The World Wide Web was originally designed to be transparent, inclusive and accessible to all. However, as technology progressed, the original vision was largely abandoned, leading to an overly centralized online ecosystem.
Web 2.0, the version of the Internet we currently live with and are most familiar with, has some drawbacks that we rarely discuss. Most of these problems stem from the fact that most Web 2.0 relies on digital identifiers.
But what are these ‘digital identifiers’ and why are they important?
In the simplest terms, digital identifiers are used by third-party service providers to validate a user’s identity. These are mainly operated by major technology companies such as Facebook, Google, Amazon, network operators, email service providers and other online platforms that give users access to the world wide web.
A common example of digital identifiers is the OAuth2 option, which almost everyone uses. You will be asked to register when you want to access a new platform, such as an eCommerce store or a social media app. To make registration easy for users, many platforms use OAuth2 – the feature that allows users to register directly through their existing Google or social media accounts.
The data privacy issues surrounding web2-based credentials
On the one hand, Web 2.0 based features like OAuth2 have certainly made life easier for the end users. But at the same time, our reliance on these centralized platforms has created significant data privacy issues.
The data collected by these centralized platforms is usually stored on centralized servers, making it an easy target for hackers. Since users have no control over their data stored on these servers, data can be easily misused, often without the user’s consent. In recent years, there have been thousands of cases where hackers have leaked tons of Personally Identifiable Information (PII), leading to crimes such as identity theft, money transferring, targeted ransomware attacks and many more.
Although several attempts have been made to resolve this issue, no Web 2.0 solution exists to date. That said, the situation is poised for a drastic change. Leveraging the power of blockchain, several promising solutions offer a new feature called decentralized identifiers (DIDs), designed to restore full control of data to users while maintaining data privacy and high-level security.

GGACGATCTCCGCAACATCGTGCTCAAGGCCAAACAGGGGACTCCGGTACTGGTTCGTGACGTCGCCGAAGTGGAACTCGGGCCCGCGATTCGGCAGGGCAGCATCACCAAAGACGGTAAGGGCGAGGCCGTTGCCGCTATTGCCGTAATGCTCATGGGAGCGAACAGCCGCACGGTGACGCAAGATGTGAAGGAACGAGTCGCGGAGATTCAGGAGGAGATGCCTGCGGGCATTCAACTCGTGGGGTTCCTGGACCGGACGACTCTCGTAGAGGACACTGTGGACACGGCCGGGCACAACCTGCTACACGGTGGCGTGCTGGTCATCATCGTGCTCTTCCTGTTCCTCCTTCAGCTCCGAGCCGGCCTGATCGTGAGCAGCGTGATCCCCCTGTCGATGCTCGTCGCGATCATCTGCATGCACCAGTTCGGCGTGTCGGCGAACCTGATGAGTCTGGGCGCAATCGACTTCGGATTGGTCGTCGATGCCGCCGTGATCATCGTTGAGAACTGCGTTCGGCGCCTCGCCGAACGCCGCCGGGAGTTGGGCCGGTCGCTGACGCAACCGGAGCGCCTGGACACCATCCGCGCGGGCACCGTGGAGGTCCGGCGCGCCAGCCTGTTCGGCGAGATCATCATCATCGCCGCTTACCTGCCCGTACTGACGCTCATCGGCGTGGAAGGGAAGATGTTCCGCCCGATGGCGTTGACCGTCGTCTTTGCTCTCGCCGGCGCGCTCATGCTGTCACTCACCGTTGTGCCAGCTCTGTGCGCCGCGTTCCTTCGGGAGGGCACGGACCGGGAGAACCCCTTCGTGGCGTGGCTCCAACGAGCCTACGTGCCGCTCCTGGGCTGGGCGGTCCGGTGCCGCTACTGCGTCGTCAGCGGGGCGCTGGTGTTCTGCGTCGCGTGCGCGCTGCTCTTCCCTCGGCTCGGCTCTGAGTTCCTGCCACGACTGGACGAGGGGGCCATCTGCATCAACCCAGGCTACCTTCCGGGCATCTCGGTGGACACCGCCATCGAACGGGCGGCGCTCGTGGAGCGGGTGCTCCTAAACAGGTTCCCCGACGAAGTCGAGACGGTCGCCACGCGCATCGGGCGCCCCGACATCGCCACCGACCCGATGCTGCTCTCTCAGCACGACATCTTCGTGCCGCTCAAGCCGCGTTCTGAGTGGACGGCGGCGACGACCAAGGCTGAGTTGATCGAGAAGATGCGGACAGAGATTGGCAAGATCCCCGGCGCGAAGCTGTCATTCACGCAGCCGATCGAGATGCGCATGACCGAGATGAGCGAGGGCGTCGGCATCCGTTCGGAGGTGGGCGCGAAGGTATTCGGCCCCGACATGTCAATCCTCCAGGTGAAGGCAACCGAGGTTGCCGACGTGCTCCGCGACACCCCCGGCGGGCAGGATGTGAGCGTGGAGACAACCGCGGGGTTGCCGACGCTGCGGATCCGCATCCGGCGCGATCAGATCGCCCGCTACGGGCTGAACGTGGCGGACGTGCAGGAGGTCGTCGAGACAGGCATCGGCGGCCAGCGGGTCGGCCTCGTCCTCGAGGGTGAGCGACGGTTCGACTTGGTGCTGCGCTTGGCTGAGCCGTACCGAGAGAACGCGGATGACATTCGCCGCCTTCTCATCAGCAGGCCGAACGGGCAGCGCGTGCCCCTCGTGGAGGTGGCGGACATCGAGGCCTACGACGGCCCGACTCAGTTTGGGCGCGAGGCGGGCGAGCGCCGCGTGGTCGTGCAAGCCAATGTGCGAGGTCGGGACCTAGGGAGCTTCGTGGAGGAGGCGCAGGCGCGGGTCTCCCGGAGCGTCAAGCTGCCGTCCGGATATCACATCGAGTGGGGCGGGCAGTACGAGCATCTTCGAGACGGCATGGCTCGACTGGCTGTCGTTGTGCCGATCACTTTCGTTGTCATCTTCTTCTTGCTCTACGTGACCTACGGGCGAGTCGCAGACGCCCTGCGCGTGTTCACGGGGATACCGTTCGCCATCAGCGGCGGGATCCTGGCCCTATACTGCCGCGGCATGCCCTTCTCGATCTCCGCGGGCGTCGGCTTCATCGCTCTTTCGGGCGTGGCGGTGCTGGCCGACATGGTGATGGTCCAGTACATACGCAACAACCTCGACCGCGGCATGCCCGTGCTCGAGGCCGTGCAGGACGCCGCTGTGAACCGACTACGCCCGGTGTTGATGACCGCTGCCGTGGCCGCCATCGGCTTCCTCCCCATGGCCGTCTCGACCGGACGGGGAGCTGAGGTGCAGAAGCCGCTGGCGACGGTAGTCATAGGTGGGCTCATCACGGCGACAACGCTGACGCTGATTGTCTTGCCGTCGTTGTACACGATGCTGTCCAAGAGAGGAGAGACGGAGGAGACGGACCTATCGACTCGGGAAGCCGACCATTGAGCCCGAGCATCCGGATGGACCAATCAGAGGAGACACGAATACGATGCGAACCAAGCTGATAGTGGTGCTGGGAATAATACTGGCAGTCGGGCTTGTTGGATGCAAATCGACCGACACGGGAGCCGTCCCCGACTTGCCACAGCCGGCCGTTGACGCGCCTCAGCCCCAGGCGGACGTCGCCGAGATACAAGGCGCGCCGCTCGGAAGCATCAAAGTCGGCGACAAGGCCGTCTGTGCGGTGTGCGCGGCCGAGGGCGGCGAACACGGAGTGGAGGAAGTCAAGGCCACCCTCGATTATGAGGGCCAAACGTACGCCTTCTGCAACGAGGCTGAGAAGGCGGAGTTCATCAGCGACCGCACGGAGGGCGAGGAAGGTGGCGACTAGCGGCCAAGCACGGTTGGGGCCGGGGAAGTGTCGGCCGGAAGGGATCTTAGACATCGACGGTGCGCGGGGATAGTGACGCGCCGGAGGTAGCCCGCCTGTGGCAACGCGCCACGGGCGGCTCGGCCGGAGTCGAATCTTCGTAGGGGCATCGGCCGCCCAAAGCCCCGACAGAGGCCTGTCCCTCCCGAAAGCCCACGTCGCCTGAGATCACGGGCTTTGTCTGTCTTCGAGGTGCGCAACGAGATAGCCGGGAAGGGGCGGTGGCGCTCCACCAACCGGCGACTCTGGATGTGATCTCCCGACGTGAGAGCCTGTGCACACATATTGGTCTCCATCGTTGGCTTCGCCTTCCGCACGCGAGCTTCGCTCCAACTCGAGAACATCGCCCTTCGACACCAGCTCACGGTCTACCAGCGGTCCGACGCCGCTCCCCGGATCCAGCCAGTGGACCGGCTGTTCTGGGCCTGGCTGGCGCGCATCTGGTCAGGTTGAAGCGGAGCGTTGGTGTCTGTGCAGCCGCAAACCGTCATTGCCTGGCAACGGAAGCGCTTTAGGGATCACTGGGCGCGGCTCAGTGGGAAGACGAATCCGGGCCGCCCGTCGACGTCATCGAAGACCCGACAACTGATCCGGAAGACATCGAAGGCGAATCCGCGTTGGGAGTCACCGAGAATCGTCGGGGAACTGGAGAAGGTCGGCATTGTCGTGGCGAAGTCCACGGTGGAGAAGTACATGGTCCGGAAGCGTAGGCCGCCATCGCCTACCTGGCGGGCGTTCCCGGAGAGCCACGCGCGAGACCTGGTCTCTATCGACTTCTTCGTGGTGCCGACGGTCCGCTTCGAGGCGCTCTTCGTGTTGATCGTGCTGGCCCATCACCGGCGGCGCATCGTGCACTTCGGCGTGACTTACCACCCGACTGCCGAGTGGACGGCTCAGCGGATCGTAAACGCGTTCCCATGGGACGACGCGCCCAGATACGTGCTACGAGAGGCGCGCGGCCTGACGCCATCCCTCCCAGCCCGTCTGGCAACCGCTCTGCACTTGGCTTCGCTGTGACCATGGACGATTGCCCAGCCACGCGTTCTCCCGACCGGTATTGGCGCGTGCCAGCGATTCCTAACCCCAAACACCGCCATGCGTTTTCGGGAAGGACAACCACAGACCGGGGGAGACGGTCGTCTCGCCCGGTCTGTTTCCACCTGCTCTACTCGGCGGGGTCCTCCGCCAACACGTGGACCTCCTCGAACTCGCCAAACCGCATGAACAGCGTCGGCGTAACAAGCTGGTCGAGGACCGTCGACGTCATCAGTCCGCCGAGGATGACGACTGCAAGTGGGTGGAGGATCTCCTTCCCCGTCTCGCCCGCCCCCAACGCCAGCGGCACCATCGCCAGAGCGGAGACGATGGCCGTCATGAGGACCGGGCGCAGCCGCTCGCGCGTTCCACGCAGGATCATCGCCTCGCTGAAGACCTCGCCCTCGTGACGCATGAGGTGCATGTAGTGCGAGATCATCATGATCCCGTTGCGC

Redefining data boundaries with decentralized identifiers
New solutions that allow anyone to prove their identity online without relying on centralized organizations are already disrupting the Web2 approach. These efforts have led to the idea of ’decentralized identity’ or DID, a disruptive approach to identity and access management (IAM ).
The most valuable goal of decentralized identities is to establish global standards that allow all Internet users to effectively control which online applications and services can access their personal information. In addition, it also helps limit the amount of PII that is shared with apps and services.
by the World Wide Web Consortium (W3C)“A Decentralized Identifier (DID) is a new type of identifier that is globally unique, highly available resolvable, and cryptographically verifiable. DIDs are typically associated with cryptographic material, such as public keys, and service endpoints, for establishing secure communication channels. DIDs are useful for any application that takes advantage of self-managed, cryptographically verifiable identifiers such as personal identifiers, organizational identifiers, and identifiers for Internet of Things scenarios.”
To clarify: DIDs exchange information on a peer-to-peer (P2P) basis. No central intermediary stores personal data or facilitates the exchange of data. Because the exchange takes place directly between the sender and the receiver, DIDs are much more secure than existing identifiers.
The best thing about DIDs is that there is no limit to the amount. Different identifiers can be used for different applications and services, reducing the chance of snooping through personal information. In addition, DID users can control the size of the shared data or restrict access as and when needed.
Imagine a scenario where a certain application asks to verify the age. Web2-powered identifiers require users to share all relevant and requested information. But with a DIS, users simply prove their age without even revealing a date of birth.
An example of such a blockchain-based platform leading the way in mainstream use of DIDs is: KILT protocol† Developed by BOTLabs GmbH, KILT is a fully decentralized, open-source protocol that allows users to represent and prove their online identity without disclosing personal information that they wish to keep private.
The KILT team recently launched its flagship solution called SocialKYC, a decentralized identity verification service that allows users to manage, store and share specific personal information to access online services themselves. While the service currently works with Twitter and email, the KILT team is expanding its use to other prominent social media platforms such as Twitch, Discord, Github, TikTok, LinkedIn, and others.
With Web 3.0 upon us, DIDs will play a key role in ensuring that users (and entities) are no longer subject to the whims and fantasies of centralized intermediaries. DIDs are poised to change the way we’ve used the internet until now, finally giving us back full control over our personal data.